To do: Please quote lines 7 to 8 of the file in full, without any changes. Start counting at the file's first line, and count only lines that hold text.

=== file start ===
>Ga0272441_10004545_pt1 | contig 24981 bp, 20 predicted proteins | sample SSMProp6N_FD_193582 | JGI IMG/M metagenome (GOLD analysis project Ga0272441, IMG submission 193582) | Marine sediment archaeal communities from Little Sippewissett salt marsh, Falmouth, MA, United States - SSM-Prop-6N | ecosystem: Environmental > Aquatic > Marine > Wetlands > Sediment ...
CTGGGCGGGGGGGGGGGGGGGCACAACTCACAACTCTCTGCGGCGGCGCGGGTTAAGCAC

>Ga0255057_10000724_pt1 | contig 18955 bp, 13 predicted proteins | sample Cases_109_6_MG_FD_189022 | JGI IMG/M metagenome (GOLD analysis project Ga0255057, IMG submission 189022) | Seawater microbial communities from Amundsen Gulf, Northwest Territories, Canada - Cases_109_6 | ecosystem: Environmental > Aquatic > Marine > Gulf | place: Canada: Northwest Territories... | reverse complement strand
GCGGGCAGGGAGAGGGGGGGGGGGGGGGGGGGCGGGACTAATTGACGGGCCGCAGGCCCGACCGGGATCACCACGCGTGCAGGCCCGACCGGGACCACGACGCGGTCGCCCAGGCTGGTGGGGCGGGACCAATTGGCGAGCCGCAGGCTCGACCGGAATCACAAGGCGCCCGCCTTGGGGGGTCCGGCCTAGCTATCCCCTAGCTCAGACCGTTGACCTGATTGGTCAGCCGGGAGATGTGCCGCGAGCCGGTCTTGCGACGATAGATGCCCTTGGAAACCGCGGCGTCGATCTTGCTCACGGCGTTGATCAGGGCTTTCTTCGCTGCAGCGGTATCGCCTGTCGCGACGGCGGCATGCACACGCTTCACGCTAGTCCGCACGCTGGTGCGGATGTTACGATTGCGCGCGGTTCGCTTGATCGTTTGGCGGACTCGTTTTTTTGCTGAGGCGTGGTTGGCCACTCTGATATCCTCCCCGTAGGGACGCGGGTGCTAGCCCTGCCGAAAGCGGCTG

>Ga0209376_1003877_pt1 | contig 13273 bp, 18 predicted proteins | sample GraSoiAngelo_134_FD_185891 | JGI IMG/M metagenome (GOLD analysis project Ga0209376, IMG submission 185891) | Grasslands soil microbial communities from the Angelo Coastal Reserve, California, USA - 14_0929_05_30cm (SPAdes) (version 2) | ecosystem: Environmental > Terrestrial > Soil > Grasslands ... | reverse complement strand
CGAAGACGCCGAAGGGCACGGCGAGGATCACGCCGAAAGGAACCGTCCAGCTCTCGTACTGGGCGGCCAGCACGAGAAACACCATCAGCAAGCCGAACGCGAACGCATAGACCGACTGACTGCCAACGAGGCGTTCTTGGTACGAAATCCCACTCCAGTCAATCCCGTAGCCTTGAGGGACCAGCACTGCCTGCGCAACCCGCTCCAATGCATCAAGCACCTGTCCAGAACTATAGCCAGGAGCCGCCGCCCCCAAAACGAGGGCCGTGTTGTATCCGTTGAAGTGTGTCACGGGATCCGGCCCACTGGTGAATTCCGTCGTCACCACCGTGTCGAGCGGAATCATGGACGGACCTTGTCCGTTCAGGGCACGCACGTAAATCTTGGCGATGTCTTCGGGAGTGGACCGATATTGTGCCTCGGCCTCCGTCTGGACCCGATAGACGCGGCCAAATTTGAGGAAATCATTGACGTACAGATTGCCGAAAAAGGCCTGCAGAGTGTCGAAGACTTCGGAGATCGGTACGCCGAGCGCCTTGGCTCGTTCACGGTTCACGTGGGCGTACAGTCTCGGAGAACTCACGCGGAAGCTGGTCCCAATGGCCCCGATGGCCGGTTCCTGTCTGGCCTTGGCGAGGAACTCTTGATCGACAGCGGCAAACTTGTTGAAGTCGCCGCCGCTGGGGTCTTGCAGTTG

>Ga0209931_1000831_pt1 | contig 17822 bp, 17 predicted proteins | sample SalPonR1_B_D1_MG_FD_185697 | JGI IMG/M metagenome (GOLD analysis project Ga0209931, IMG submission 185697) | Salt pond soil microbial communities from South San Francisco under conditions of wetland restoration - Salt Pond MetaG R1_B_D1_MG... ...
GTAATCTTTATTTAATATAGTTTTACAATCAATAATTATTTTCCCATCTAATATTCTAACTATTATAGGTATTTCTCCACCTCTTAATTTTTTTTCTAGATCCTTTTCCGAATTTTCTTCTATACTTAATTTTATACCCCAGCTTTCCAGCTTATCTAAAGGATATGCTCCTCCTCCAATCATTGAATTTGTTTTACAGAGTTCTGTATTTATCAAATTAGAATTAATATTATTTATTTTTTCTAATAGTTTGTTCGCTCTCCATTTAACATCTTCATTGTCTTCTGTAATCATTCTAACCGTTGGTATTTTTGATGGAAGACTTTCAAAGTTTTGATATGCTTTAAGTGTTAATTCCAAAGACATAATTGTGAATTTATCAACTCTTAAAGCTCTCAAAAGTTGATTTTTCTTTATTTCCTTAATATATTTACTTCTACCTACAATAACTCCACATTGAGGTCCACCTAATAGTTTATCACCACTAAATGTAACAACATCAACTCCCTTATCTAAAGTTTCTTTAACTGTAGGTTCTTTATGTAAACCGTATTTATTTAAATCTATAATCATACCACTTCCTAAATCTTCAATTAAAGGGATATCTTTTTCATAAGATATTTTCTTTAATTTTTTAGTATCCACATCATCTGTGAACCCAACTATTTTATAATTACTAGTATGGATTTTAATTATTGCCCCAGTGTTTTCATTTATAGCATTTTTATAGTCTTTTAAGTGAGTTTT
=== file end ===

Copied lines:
>Ga0209931_1000831_pt1 | contig 17822 bp, 17 predicted proteins | sample SalPonR1_B_D1_MG_FD_185697 | JGI IMG/M metagenome (GOLD analysis project Ga0209931, IMG submission 185697) | Salt pond soil microbial communities from South San Francisco under conditions of wetland restoration - Salt Pond MetaG R1_B_D1_MG... ...
GTAATCTTTATTTAATATAGTTTTACAATCAATAATTATTTTCCCATCTAATATTCTAACTATTATAGGTATTTCTCCACCTCTTAATTTTTTTTCTAGATCCTTTTCCGAATTTTCTTCTATACTTAATTTTATACCCCAGCTTTCCAGCTTATCTAAAGGATATGCTCCTCCTCCAATCATTGAATTTGTTTTACAGAGTTCTGTATTTATCAAATTAGAATTAATATTATTTATTTTTTCTAATAGTTTGTTCGCTCTCCATTTAACATCTTCATTGTCTTCTGTAATCATTCTAACCGTTGGTATTTTTGATGGAAGACTTTCAAAGTTTTGATATGCTTTAAGTGTTAATTCCAAAGACATAATTGTGAATTTATCAACTCTTAAAGCTCTCAAAAGTTGATTTTTCTTTATTTCCTTAATATATTTACTTCTACCTACAATAACTCCACATTGAGGTCCACCTAATAGTTTATCACCACTAAATGTAACAACATCAACTCCCTTATCTAAAGTTTCTTTAACTGTAGGTTCTTTATGTAAACCGTATTTATTTAAATCTATAATCATACCACTTCCTAAATCTTCAATTAAAGGGATATCTTTTTCATAAGATATTTTCTTTAATTTTTTAGTATCCACATCATCTGTGAACCCAACTATTTTATAATTACTAGTATGGATTTTAATTATTGCCCCAGTGTTTTCATTTATAGCATTTTTATAGTCTTTTAAGTGAGTTTT